Interview with Rugman as he Prepares for Iconink his latest show at the Ben Oakley Gallery in Greenwich

“I was just really hairy” laughs Rugman when I ask him where he got his artist name from “seriously, seriously hairy”. Hence Rugman and growing up in Glasgow he still uses his childhood nickname even now although he tells me he’s starting to use his real name, Anthony McEwan, a bit more.

It is however as Rugman that McEwans next solo show, his first in four years, will be promoted. IconInk is Rugman at his best, heavily influenced by the world of graphics, tattoos and comic books his work often pays homage to all three. The body of work he has created and which will exhibit at the Ben Oakley Gallery in Greenwich from 20th June 2014 features iconic celebrity images quite literally ‘inked’.

Rugman in his studio

Rugman in his studio

Rugman with one of his Iconink canvasses

Rugman with one of his Iconink canvasses

“There’s just so much I could do with this” Rugman tells me as he explains the series. The shape of the celebrity is recognisable, he has used images that are already well known, but the features have disappeared into a tattoo inspired inkfest. The lines are bold and black, clean like a comic and then in the background a bright splash of colour on which the image dominates. In his studio on the top floor of the gallery he has already created canvasses featuring the Queen, Jim Morrison, David Bowie, Audrey Hepburn and Madonna all in his unique style.

We talk a lot about tattoos, Rugman likes them and in his art they are an important feature. In the canvasses I can see he has used a lot of tattoo symbolism to “disfigure them in some way” often referencing what he describes as the “sailor jerry-esque tattoos from the 50’s”. Look carefully on each canvas and you might see the dice, or the lucky 13 or the Anchor, staples of the tattoo parlour back in the day. He’s even added tattoo symbolism to each of the individuals that are unique to them so his Audrey Hepburn piece has a ‘breakfast at tiffanys’ tattoo and his Queen image feature the words ‘God Save’ on it.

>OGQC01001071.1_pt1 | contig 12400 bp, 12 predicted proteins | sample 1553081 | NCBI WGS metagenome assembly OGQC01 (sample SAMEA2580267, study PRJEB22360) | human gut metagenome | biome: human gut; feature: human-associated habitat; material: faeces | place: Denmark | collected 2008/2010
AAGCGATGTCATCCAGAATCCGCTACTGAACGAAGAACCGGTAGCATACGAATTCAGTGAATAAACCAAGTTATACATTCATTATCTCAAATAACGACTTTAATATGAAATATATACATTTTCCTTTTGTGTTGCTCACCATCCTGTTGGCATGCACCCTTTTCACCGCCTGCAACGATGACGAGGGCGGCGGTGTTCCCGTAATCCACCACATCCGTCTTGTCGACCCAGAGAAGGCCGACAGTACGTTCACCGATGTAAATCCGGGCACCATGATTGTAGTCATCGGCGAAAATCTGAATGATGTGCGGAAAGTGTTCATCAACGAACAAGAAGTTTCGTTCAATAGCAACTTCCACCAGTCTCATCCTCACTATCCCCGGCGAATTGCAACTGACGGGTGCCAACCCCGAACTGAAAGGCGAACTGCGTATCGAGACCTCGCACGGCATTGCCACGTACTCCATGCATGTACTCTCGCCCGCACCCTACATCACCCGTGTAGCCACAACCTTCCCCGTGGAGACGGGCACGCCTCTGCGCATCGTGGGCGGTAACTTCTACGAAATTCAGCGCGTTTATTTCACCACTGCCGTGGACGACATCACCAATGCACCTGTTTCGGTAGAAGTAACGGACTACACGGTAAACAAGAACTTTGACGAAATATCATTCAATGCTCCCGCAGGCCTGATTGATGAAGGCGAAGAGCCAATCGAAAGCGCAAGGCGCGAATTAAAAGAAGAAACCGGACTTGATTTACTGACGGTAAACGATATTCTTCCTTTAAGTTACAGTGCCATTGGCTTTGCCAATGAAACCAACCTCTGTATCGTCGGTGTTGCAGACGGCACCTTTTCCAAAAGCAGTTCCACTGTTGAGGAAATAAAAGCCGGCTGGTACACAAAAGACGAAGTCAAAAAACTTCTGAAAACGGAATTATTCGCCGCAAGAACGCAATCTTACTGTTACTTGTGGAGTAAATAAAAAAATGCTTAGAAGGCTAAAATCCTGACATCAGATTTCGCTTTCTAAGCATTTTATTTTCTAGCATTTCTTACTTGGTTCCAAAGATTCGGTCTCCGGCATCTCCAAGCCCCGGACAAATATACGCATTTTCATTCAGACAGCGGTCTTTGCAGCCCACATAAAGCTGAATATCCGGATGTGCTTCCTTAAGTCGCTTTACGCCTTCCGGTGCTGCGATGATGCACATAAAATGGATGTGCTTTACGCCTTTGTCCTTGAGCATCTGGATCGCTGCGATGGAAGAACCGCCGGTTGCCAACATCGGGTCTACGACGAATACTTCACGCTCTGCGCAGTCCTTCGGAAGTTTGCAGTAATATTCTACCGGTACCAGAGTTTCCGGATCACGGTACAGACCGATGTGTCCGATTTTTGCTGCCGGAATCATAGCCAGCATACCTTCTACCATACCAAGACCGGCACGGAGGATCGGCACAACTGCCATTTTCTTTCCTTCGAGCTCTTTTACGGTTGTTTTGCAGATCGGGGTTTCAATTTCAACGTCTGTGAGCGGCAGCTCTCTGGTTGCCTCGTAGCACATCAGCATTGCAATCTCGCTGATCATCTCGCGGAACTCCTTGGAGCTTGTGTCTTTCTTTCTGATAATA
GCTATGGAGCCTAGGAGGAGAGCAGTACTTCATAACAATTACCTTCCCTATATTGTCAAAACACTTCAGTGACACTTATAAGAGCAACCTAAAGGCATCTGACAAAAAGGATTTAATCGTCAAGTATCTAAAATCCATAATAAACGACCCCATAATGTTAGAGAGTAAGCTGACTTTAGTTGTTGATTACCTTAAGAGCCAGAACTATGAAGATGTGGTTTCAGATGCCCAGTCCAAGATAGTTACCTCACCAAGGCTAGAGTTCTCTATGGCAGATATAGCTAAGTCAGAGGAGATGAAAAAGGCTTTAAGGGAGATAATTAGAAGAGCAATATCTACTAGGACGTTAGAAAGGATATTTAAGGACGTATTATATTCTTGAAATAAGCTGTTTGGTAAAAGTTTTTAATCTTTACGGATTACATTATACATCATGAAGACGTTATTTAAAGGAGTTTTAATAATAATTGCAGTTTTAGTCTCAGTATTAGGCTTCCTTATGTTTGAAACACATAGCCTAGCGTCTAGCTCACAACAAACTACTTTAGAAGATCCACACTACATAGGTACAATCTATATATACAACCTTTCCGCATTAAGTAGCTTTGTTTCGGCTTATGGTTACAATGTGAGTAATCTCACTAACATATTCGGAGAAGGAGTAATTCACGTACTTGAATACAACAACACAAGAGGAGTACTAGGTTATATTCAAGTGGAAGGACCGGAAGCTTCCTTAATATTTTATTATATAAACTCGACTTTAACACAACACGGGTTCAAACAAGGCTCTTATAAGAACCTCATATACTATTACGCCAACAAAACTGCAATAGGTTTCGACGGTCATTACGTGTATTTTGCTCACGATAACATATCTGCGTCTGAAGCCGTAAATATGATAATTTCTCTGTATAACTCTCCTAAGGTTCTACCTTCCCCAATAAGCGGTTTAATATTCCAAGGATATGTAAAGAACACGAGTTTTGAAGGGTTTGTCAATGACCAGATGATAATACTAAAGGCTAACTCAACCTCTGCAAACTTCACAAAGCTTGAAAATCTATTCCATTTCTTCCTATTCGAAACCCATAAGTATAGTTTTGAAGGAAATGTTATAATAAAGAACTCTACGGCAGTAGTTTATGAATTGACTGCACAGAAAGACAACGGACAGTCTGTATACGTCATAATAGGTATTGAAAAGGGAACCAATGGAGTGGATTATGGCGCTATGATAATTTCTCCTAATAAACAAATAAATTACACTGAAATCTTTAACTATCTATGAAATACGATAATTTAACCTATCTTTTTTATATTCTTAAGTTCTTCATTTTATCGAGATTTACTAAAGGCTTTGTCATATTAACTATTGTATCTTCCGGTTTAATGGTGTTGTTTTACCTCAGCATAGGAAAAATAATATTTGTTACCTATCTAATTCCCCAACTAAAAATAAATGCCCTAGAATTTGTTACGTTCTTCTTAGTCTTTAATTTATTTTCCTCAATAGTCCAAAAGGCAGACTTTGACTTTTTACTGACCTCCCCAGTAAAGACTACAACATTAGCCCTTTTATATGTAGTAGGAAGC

His interest in tattoos harks back to those days growing up in Glasgow when getting a tattoo was the rebellious thing to do, although now he says “it’s all gone a bit mainstream”. He cites the likes of David Beckham and other celebrities as evidence of the way that tattoos have become a lot more “accepted in society” but that’s just the way things are now he says. “I got into tattoos when I was younger because it was just the opposite, it was a sort of Fuck You attitude.”

Rugman in the studio

Rugman in the studio

Rugman tells me that growing up in the early 80’s, skateboarding, graphics and comic books were big influences on him. “I was a big collector of comics, 2000AD and Marvel, I was a massive collector. I collected them for about 10 years until they got thrown out when I left home”. Ouch I say, “Ouch indeed” he sighs. Comics for him were important “I’m dyslexic so in terms of buying comics I was buying them more for the visual content” he tells me. It’s that bold black line again that seems to pre-dominate, the sort often to be found in comic books.